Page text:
Like I said, I haven’t entirely grasped exactly what verses like that actually mean. And I’m not using this entry to write my commentary, but during our little prayer meeting on Friday night, the Lord really helped shine a light on that verse .
In the context of that passage in Mark 11, Jesus is actually talking about faith and about having faith.
“Have faith in God,” Jesus answered. “Truly I tell you, if anyone says to this mountain, ‘Go, throw yourself into the sea,’ and does not doubt in their heart but believes that what they say will happen, it will be done for them. Therefore I tell you, whatever you ask for in prayer, believe that you have received it, and it will be yours. And when you stand praying, if you hold anything against anyone, forgive them, so that your Father in heaven may forgive you your sins. – Mark 11:22-26
Faith in God is something we can have. But those that have it, receive it as a gift from God. There are lots of verses that I could quote from scripture in support of this. Just a few that come to mind…
For it is by grace you have been saved, through faith—and this is not from yourselves, it is the gift of God— not by works, so that no one can boast. – Ephesians 2:8
In Luke’s gospel we read how the Apostles (the 12 disciples of Jesus) asked Jesus to increase their faith.
The apostles said to the Lord, “Increase our faith!” – Luke 17:5
And we have that verse I’ve used a number of times in the lifetime of this blog from Hebrews which names Jesus as the author, the originator of the faith we have in God…
Let us fix our eyes on Jesus, the author and perfecter of our faith, – Hebrews 12:2
When I was praying over Annie on Friday evening, the only way I can explain what happened is to describe it as the Spirit of God saying to me: “I want to give you the faith to believe that Annie will be well tomorrow and that she will be there to enjoy the choir singing. You just need to ask for it.”
This is not something that I would say is a routine, or a tradition in the way that I pray. But I had absolute peace in praying it. My spiritual journey has sometimes been plagued by doubt – a joy-robbing doubt that Jesus has helped to alleviate through His forgiveness and His presence. But in this instance I had absolutely no doubt. Although Annie was coughing and retching on Friday evening, God had given me complete peace that I had prayed according to what His Spirit had prompted me to pray for along with His gift of faith that accompanied His prompting. Philippa said she experienced the very same thing. So much so that on Saturday morning she said rather than text Annie to see how she was, she would continue to trust and believe that Annie was well enough to come along.
Not only was Annie well, she was incredibly, I would say, miraculously well. This entire weekend has been another one of those remarkable weekends of health. On Saturday morning, she looked healthier than I’ve seen her in months. Annie remarked that she was pain-free all through the weekend and her increased energy was evident to all. She even joined the after-singing fellowship at Keystones Cafe – not only that, she had the stomach and stamina to eat Jalepeno Cheese Poppers there as well!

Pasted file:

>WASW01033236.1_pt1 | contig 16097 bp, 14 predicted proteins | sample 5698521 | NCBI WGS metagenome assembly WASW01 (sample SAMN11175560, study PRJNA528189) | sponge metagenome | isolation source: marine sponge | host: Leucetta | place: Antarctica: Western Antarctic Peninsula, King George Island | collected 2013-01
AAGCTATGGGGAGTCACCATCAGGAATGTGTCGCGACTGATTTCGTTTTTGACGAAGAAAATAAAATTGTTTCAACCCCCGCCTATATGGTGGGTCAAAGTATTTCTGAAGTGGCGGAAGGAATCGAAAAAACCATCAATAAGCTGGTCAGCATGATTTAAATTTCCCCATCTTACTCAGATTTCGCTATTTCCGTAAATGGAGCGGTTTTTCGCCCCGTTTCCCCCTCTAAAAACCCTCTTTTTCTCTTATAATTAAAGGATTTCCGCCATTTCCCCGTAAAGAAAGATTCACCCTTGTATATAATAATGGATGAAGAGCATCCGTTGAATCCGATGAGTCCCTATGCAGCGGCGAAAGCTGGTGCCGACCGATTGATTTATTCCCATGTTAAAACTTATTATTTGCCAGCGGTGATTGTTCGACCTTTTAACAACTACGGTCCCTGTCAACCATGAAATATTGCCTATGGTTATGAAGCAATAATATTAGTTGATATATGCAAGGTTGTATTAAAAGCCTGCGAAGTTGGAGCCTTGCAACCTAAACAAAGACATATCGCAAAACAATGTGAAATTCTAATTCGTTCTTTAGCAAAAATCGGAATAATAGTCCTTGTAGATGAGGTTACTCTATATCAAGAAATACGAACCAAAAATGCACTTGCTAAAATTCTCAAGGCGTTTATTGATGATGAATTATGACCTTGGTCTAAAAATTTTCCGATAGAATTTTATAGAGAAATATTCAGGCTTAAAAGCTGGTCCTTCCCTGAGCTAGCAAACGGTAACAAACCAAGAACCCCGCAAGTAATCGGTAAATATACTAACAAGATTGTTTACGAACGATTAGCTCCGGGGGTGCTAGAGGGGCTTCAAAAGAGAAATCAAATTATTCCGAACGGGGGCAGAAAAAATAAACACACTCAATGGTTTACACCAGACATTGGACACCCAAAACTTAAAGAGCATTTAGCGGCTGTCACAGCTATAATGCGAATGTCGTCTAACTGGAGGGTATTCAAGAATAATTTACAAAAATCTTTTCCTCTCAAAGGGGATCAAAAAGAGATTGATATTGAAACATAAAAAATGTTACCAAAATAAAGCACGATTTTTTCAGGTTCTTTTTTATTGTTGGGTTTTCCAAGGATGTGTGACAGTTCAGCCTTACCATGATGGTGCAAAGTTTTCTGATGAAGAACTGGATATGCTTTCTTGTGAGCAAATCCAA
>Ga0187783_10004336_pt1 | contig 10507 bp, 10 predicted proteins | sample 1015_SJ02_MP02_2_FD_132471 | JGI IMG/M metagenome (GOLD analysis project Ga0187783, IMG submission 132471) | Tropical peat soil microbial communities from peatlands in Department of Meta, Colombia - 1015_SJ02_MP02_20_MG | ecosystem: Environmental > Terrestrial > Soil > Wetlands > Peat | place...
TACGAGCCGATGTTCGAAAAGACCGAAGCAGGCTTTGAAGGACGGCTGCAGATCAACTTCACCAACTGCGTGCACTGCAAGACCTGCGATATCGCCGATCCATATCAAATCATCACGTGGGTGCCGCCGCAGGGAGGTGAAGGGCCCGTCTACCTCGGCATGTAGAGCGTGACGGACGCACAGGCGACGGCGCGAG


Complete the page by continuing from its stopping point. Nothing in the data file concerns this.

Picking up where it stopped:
And you know something, as weird as this sounds, I was among the few on Saturday who were not surprised at this! I was joyful, but not surprised! I don’t say that out of complacency or arrogance but rather a Spirit-enabled expectancy.
And pray in the Spirit on all occasions with all kinds of prayers and requests. With this in mind, be alert and always keep on praying for all the Lord’s people. – Ephesians 6:18
I am not writing this to tell you that I have had an about turn in my theology of prayer! I don’t believe that everything I pray for now will turn to gold. I don’t believe that praying in the Spirit is simply a riddle that once worked out is a fast track route to getting everything you ask for. When I read the scriptures I learn that we can sometimes quench and stifle the Spirit of God. Sometimes we pray without listening to the Spirit of God speak to us; we simply come with a list of things we already wrote out as if God was some sort of Santa Claus figure; other times we don’t pray because we doubt God is able to change the circumstances.
But this weekend, the Lord has once again increased my fervency for prayer in and according to the Spirit of God. To ask according to the Father’s will. To trust and expect accordingly. I long to walk more closely in step with the Spirit that I might more and more ask, believe and expect according to His good and perfect will.
We have had a wonderful weekend and I’ll use a separate post to write something about Sunday. I can’t recall a single minute going by on Saturday where I was not consciously joyful and mindful of the Lord’s work. In times like these, not only are we thankful for each day, but even the minutes are full and precious.
Thank you Jesus for your gift of faith!